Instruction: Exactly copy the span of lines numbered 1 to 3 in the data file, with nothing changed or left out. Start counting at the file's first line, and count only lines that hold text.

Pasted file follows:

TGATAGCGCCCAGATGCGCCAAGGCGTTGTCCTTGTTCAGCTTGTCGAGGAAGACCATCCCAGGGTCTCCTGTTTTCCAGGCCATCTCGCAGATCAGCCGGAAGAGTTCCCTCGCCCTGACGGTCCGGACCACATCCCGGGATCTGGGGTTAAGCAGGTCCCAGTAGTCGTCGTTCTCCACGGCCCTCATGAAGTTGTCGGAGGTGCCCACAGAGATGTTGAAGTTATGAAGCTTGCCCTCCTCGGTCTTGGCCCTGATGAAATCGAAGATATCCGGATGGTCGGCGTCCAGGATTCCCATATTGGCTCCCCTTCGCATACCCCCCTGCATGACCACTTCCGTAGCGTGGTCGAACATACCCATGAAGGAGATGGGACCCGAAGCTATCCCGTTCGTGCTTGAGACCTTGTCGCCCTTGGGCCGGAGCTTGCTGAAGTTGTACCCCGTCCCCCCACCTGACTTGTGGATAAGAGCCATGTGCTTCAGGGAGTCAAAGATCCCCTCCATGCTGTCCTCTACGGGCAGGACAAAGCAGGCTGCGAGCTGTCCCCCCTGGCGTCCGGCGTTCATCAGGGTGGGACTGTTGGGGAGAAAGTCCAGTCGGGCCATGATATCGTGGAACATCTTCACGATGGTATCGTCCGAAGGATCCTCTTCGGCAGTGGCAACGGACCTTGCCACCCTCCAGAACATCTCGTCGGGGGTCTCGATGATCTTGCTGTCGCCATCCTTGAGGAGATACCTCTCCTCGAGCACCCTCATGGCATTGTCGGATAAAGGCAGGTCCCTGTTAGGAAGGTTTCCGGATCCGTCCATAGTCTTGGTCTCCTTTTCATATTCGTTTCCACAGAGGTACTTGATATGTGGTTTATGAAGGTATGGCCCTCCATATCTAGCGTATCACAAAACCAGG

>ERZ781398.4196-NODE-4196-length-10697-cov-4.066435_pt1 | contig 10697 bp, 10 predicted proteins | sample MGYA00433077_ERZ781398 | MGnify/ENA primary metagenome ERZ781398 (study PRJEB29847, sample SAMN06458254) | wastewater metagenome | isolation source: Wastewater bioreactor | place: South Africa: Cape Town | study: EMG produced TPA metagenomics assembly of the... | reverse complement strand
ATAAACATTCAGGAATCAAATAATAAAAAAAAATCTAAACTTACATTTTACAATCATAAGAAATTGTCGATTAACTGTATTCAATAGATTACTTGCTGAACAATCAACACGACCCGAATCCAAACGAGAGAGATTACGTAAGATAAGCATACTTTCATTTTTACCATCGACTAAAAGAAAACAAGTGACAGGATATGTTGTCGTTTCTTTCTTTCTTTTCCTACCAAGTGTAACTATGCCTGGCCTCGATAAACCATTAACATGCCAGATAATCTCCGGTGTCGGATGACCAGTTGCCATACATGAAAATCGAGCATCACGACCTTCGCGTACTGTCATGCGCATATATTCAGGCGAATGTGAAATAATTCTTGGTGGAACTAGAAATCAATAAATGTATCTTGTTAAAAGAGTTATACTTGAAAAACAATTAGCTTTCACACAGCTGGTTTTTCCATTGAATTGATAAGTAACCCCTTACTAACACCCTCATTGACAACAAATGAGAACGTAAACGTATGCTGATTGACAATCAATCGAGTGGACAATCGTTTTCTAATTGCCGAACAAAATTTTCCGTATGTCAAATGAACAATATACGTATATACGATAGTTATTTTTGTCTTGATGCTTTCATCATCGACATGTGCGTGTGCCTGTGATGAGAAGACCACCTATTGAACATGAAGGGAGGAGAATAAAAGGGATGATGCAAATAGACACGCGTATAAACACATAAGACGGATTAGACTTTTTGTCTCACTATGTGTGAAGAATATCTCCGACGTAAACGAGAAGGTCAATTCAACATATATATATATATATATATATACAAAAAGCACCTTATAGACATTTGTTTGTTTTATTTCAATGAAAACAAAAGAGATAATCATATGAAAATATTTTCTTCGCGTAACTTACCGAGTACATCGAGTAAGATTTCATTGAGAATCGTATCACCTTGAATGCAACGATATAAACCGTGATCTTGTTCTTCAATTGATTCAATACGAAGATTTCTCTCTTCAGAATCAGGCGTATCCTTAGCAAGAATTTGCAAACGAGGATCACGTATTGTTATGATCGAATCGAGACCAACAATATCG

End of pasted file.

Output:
TGATAGCGCCCAGATGCGCCAAGGCGTTGTCCTTGTTCAGCTTGTCGAGGAAGACCATCCCAGGGTCTCCTGTTTTCCAGGCCATCTCGCAGATCAGCCGGAAGAGTTCCCTCGCCCTGACGGTCCGGACCACATCCCGGGATCTGGGGTTAAGCAGGTCCCAGTAGTCGTCGTTCTCCACGGCCCTCATGAAGTTGTCGGAGGTGCCCACAGAGATGTTGAAGTTATGAAGCTTGCCCTCCTCGGTCTTGGCCCTGATGAAATCGAAGATATCCGGATGGTCGGCGTCCAGGATTCCCATATTGGCTCCCCTTCGCATACCCCCCTGCATGACCACTTCCGTAGCGTGGTCGAACATACCCATGAAGGAGATGGGACCCGAAGCTATCCCGTTCGTGCTTGAGACCTTGTCGCCCTTGGGCCGGAGCTTGCTGAAGTTGTACCCCGTCCCCCCACCTGACTTGTGGATAAGAGCCATGTGCTTCAGGGAGTCAAAGATCCCCTCCATGCTGTCCTCTACGGGCAGGACAAAGCAGGCTGCGAGCTGTCCCCCCTGGCGTCCGGCGTTCATCAGGGTGGGACTGTTGGGGAGAAAGTCCAGTCGGGCCATGATATCGTGGAACATCTTCACGATGGTATCGTCCGAAGGATCCTCTTCGGCAGTGGCAACGGACCTTGCCACCCTCCAGAACATCTCGTCGGGGGTCTCGATGATCTTGCTGTCGCCATCCTTGAGGAGATACCTCTCCTCGAGCACCCTCATGGCATTGTCGGATAAAGGCAGGTCCCTGTTAGGAAGGTTTCCGGATCCGTCCATAGTCTTGGTCTCCTTTTCATATTCGTTTCCACAGAGGTACTTGATATGTGGTTTATGAAGGTATGGCCCTCCATATCTAGCGTATCACAAAACCAGG

>ERZ781398.4196-NODE-4196-length-10697-cov-4.066435_pt1 | contig 10697 bp, 10 predicted proteins | sample MGYA00433077_ERZ781398 | MGnify/ENA primary metagenome ERZ781398 (study PRJEB29847, sample SAMN06458254) | wastewater metagenome | isolation source: Wastewater bioreactor | place: South Africa: Cape Town | study: EMG produced TPA metagenomics assembly of the... | reverse complement strand
ATAAACATTCAGGAATCAAATAATAAAAAAAAATCTAAACTTACATTTTACAATCATAAGAAATTGTCGATTAACTGTATTCAATAGATTACTTGCTGAACAATCAACACGACCCGAATCCAAACGAGAGAGATTACGTAAGATAAGCATACTTTCATTTTTACCATCGACTAAAAGAAAACAAGTGACAGGATATGTTGTCGTTTCTTTCTTTCTTTTCCTACCAAGTGTAACTATGCCTGGCCTCGATAAACCATTAACATGCCAGATAATCTCCGGTGTCGGATGACCAGTTGCCATACATGAAAATCGAGCATCACGACCTTCGCGTACTGTCATGCGCATATATTCAGGCGAATGTGAAATAATTCTTGGTGGAACTAGAAATCAATAAATGTATCTTGTTAAAAGAGTTATACTTGAAAAACAATTAGCTTTCACACAGCTGGTTTTTCCATTGAATTGATAAGTAACCCCTTACTAACACCCTCATTGACAACAAATGAGAACGTAAACGTATGCTGATTGACAATCAATCGAGTGGACAATCGTTTTCTAATTGCCGAACAAAATTTTCCGTATGTCAAATGAACAATATACGTATATACGATAGTTATTTTTGTCTTGATGCTTTCATCATCGACATGTGCGTGTGCCTGTGATGAGAAGACCACCTATTGAACATGAAGGGAGGAGAATAAAAGGGATGATGCAAATAGACACGCGTATAAACACATAAGACGGATTAGACTTTTTGTCTCACTATGTGTGAAGAATATCTCCGACGTAAACGAGAAGGTCAATTCAACATATATATATATATATATATATACAAAAAGCACCTTATAGACATTTGTTTGTTTTATTTCAATGAAAACAAAAGAGATAATCATATGAAAATATTTTCTTCGCGTAACTTACCGAGTACATCGAGTAAGATTTCATTGAGAATCGTATCACCTTGAATGCAACGATATAAACCGTGATCTTGTTCTTCAATTGATTCAATACGAAGATTTCTCTCTTCAGAATCAGGCGTATCCTTAGCAAGAATTTGCAAACGAGGATCACGTATTGTTATGATCGAATCGAGACCAACAATATCG